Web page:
What You Need to Know with Yellen Leading the Fed

A few weeks ago, Janet Yellen was confirmed by the Senate as chairwoman of the Federal Reserve System once Ben Bernanke steps down.

As you’ve probably noticed, the person at the helm of America’s central bank has a staggering about of influence over global financial markets. Janet Yellen is about to have a hand in everything from the benchmark interest rate to investor confidence to the jobs picture, so let’s take a moment to get to know her.

The first thing you need to know is that Janet Yellen is a dove, which generally means that she prefers keeping rates low to spur economic growth, even if it encourages inflation. This is important because she’s widely seen as an accommodative person. Yellen would be more resistant to stopping the Fed’s accommodative policies that Wall Street has gotten so addicted to. So many expect that the Fed would pump more under Yellen than under a hawk.

Her comments in the past have sparked the market and helped to propel it to new highs. For example, recently, she proclaimed that with inflation low and unemployment high that “it is entirely appropriate for progress in attaining maximum employment to take center stage.”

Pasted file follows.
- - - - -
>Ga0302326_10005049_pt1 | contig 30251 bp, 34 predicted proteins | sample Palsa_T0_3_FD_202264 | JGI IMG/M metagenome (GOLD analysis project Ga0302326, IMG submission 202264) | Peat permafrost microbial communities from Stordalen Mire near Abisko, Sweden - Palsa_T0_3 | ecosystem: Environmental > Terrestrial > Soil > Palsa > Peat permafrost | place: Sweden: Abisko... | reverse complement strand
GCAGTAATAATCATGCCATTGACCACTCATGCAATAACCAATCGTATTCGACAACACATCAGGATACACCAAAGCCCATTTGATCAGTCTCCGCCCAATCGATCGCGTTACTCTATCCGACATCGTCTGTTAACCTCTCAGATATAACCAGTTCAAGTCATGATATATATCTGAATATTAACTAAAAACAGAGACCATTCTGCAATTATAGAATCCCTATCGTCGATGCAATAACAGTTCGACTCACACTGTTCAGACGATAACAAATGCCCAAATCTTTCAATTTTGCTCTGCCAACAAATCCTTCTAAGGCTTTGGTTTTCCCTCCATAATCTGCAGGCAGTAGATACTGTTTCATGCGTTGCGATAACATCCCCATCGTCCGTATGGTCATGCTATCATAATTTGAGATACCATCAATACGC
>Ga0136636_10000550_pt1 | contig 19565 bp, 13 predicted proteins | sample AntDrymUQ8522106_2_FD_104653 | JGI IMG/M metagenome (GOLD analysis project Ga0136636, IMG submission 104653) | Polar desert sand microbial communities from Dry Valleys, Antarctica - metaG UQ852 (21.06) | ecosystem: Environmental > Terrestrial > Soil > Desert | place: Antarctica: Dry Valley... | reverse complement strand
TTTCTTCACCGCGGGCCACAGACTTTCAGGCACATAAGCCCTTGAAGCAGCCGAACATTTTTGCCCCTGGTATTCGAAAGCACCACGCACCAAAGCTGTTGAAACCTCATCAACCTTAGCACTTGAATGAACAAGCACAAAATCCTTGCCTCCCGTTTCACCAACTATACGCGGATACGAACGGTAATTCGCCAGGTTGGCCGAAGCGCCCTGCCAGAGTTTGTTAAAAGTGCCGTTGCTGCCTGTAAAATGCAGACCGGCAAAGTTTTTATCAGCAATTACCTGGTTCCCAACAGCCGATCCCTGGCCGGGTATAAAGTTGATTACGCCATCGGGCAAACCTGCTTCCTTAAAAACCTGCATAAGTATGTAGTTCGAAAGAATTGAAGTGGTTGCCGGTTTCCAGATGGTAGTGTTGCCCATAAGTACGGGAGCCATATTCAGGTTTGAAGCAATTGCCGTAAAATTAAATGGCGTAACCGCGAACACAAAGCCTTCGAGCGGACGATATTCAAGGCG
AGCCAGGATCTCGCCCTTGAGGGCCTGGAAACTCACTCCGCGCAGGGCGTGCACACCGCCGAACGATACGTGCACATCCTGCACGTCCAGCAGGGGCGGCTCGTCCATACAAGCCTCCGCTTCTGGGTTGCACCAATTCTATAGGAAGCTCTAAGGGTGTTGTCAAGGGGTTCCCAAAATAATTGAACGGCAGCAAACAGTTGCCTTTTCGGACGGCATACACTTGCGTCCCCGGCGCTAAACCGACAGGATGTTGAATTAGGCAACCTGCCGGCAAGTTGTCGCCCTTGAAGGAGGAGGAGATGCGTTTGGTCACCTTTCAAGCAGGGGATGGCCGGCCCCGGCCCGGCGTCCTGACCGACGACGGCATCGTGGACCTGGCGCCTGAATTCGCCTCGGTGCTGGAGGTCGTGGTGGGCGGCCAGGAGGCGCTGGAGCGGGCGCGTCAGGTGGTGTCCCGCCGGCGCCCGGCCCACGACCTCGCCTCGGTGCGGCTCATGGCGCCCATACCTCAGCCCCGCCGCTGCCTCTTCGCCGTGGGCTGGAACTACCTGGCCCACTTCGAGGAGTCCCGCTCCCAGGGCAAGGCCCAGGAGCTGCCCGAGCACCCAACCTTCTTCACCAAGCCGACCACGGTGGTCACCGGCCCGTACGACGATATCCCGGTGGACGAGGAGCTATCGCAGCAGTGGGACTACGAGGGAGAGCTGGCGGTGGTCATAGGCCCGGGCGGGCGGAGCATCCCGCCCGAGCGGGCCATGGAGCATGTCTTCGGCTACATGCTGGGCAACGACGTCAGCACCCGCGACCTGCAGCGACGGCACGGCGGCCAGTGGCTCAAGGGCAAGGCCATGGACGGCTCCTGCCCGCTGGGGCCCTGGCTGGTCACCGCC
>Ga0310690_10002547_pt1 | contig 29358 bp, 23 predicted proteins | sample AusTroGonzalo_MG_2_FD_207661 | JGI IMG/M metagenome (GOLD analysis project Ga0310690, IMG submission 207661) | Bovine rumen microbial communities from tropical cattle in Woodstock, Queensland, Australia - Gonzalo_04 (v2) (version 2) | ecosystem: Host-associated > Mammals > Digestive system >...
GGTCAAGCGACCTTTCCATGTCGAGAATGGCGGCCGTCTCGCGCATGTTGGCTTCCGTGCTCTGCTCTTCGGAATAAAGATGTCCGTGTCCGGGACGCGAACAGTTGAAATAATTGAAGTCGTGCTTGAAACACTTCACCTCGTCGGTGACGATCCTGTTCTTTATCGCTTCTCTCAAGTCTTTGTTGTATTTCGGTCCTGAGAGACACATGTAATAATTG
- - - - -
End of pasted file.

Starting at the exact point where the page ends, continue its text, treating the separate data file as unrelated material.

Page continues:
As to be expected, she has an extensive CV. From 2004 to 2010 she was the President and CEO of the San Francisco Fed. So she is keenly aware that California, Nevada and other states in her former Fed district have lingering unemployment problems. She was then promoted to Vice Chairman of the Fed in 2010 and has acted in this role ever since. She’s obviously a very capable economist who has a lot of fans, particularly among progressive and women’s groups.

So while the Fed is tapering a bit in terms of its asset purchases as the overall economy improves and the Fed’s Beige Book survey of its 12 districts were very positive recently thanks to steady manufacturing growth, rising consumer spending and improving real estate markets. Eight of the 12 Fed districts also reported that hiring is increasing, which is significant, due to the Fed’s unemployment mandate.

Overall, due the upbeat tone in the Beige Book, which is used for the upcoming FOMC meeting, I suspect that the Fed may decide to taper a bit more, to the tune of $20 billion less per month in quantitative easing, instead of the $10 billion cut that it recently made.

All in all, however, the low interest rates that we’ve enjoyed are here to stay, and that means that the only place to get yield is the stock market. So buckle up and get ready for another prosperous year in 2014!


Louis Navellier

Louis Navellier

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